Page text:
UK's next-gen fighter jet has a groundbreaking ‘mind-reading’ helmet

It will also step in when pilots need help.
Ameya Paleja

The Tempest fighter jet, part of the Future Combat Air System (FCAS) being built by the U.K. will be equipped with technology that read pilots' minds, BBC reported

Last year, the Ministry of Defense (MoD) awarded a $347 million (£250m) grant to a consortium of companies that includes BAE Systems and Rolls Royce from the U.K., Leonardo from Italy, and missile group MBDA from Europe to develop the sixth generation combat fighter jet, Tempest. 

Intended to replace the fighter jets that are currently in use by the 2040s, the program is focused on technological advances that will likely be a challenge in the not-so-distant future. The consortium aims to use artificial intelligence (A.I.) to bridge the gap between the pilot and the aircraft, and one of the ways to do so is to read his mind.   

Mind-reading technology

The A.I. system is being designed to step in to help when the pilot is overwhelmed. However, instead of the pilot having to ask for help, the system will be able to pick up signs where the pilot is not in control. 

To do so, the pilot's helmet sensors will track the brain signals and other medical data during flight. With each successive flight, the A.I. will amass psychometric and biometric data and store it in a database and map out the pilot's unique characteristics. 

In a scenario where the pilot loses consciousness, the on-board A.I. will know that the aircraft is no longer under the pilot's control and take over.

Apart from this, artificial intelligence systems are also expected to take over the control of the weapons once they are fired by the pilot and ensure that they reach their intended targets. Not to forget the presence of drone swarms, which will be a commonality when the Tempest fighters take to the skies.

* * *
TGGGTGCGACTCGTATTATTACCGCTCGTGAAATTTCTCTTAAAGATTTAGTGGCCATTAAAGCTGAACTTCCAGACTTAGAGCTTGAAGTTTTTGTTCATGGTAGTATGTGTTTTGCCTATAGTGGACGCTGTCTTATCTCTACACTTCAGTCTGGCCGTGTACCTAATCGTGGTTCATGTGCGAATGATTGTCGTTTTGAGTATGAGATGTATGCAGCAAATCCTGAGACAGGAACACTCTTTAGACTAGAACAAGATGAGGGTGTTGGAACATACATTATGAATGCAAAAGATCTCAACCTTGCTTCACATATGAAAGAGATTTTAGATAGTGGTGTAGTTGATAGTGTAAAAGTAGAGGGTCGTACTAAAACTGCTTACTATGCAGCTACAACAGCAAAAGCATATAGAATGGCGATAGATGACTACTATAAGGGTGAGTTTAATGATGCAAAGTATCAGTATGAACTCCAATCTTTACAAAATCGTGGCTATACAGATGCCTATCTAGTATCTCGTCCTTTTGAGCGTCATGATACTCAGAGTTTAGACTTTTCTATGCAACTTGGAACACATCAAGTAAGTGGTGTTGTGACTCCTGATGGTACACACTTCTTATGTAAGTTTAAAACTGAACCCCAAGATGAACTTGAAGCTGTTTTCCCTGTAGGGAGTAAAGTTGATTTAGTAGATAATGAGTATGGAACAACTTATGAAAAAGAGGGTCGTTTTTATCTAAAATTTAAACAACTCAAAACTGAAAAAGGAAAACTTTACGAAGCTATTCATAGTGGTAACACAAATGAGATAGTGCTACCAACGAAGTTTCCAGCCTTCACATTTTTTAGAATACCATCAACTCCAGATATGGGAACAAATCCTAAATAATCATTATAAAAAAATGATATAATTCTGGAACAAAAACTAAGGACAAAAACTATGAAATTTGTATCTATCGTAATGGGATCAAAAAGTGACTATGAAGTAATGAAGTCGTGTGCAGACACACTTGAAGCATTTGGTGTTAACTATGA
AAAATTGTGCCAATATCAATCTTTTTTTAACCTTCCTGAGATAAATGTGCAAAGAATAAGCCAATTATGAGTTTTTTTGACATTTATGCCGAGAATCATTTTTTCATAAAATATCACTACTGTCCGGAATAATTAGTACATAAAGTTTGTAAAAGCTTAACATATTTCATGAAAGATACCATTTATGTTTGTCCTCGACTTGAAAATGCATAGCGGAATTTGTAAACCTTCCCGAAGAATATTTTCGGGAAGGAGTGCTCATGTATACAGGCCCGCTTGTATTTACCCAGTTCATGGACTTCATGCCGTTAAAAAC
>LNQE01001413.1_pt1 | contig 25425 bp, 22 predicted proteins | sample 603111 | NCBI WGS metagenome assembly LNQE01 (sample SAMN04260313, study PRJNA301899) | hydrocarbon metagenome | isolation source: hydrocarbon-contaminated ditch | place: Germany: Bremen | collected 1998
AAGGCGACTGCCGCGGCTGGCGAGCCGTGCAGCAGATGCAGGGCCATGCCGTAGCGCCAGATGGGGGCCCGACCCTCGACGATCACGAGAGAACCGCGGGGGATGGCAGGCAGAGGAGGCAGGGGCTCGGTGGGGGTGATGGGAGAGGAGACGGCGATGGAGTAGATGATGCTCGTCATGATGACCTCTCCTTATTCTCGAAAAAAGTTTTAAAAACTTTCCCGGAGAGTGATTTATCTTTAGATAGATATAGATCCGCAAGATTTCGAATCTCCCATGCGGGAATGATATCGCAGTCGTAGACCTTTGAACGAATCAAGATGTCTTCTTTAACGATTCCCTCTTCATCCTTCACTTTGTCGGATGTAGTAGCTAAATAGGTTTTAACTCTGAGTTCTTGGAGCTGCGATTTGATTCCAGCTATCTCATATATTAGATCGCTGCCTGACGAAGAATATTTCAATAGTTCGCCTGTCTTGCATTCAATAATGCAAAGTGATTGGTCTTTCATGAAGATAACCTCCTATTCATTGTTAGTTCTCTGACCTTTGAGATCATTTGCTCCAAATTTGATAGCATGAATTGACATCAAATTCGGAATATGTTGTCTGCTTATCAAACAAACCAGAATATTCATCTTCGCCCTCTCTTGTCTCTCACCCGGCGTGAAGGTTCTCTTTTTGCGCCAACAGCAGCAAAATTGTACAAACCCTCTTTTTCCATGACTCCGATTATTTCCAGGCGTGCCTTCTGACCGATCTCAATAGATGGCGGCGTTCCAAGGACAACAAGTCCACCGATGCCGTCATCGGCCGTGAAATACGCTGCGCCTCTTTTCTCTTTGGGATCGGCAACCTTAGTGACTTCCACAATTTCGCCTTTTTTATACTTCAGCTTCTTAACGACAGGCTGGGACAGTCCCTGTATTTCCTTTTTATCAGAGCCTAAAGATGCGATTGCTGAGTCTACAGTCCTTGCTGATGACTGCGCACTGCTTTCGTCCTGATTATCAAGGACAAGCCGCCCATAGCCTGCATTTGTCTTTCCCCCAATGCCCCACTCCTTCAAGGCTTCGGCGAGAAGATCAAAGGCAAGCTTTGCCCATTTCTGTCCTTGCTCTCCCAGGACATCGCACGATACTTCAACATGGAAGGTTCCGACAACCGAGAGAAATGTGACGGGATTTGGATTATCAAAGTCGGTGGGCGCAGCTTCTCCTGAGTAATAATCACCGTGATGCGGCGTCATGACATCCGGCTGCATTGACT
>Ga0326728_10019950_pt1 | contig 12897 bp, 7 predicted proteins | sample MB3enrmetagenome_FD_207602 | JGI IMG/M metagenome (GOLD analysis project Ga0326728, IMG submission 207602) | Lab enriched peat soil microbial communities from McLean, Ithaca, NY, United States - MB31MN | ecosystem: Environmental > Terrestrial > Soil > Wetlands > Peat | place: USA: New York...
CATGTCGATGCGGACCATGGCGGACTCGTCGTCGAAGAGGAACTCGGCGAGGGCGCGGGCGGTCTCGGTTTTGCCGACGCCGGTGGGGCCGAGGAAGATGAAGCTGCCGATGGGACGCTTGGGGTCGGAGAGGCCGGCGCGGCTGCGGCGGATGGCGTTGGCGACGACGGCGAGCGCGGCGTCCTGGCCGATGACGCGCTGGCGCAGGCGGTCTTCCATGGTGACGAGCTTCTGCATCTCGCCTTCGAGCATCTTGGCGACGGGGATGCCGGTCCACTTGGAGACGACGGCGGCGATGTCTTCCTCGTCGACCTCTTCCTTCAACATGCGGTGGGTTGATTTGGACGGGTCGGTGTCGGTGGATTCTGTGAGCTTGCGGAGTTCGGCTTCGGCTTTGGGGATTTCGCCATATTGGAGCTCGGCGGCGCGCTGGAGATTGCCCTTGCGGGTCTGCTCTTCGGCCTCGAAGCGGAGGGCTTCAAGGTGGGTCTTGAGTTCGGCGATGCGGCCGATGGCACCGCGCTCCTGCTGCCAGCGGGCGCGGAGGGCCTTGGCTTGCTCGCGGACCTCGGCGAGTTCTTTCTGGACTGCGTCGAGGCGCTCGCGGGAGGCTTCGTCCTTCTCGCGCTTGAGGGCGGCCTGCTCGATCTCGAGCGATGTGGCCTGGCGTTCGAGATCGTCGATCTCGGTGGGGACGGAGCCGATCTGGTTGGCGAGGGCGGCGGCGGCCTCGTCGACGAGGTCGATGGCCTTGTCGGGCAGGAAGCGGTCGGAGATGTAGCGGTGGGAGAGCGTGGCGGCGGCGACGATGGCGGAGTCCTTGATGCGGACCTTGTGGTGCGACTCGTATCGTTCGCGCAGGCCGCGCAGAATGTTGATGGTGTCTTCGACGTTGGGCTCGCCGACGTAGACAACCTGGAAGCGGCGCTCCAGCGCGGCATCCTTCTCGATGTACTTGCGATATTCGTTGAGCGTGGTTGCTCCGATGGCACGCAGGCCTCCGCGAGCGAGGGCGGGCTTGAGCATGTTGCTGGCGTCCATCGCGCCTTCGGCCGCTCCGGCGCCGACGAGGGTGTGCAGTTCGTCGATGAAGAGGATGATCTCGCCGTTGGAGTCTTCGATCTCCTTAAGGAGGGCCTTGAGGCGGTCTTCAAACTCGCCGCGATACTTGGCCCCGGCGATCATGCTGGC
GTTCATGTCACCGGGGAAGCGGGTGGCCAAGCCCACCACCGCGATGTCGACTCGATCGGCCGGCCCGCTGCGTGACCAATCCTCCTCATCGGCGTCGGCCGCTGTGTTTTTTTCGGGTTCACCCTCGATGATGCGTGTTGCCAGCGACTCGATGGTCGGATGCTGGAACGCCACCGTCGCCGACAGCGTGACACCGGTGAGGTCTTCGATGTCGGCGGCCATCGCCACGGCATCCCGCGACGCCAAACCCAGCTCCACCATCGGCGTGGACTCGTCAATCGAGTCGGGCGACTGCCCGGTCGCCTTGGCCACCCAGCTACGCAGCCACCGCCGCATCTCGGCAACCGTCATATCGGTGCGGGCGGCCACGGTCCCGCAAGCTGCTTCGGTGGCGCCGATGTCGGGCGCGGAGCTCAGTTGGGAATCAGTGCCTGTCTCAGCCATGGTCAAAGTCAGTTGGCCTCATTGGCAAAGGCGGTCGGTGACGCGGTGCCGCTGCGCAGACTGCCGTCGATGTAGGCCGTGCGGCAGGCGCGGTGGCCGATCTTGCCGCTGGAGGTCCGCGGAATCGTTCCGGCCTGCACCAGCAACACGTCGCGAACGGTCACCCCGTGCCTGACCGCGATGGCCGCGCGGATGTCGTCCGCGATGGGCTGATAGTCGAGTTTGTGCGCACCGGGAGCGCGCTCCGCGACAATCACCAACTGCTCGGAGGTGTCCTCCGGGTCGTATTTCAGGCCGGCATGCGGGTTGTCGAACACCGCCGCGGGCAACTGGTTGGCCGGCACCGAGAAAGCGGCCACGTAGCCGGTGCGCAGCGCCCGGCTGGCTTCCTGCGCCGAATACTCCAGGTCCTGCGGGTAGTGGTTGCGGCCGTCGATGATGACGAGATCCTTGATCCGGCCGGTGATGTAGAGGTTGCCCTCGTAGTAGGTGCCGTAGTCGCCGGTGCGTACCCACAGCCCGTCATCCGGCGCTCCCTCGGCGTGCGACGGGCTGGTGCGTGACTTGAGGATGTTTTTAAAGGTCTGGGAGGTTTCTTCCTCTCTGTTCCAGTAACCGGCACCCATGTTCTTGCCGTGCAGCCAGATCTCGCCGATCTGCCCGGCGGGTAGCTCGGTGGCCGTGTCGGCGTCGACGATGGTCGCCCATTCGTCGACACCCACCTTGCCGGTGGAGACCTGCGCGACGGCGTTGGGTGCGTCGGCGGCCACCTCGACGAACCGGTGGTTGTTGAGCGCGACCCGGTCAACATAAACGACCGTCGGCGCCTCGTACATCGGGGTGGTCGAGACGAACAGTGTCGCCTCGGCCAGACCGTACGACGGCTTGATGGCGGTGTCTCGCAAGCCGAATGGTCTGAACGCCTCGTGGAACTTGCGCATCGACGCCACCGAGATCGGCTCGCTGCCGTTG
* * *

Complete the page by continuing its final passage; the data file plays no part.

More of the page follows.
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Developed collaboratively with Japan

Interestingly, as a sixth-generation fighter, the aircraft will share features with other aircraft being developed elsewhere. The consortium has found a partner in Japanese company Mitsubishi that is also working on a sixth-generation fighter, dubbed 'Godzilla', for the Japanese military. 

Leonardo is reportedly working with Mitsubishi to develop an electronic version of the radar instead of the conventional system that bounces off radio signals. That an electronic system will pick up too many signals for a pilot to process also means that an A.I. system will be deployed to control the flow of data to the pilot. 

The extensive use of digital systems on this aircraft will require tweaks to the jet engine as well which apart from powering the aircraft at supersonic speeds also needs to generate power to keep the data crunching online at all times. Last year, we also reported that the governments of the two countries had also agreed to collaborate on the jet engine needed for the aircraft and had earmarked $300 million towards this effort. 

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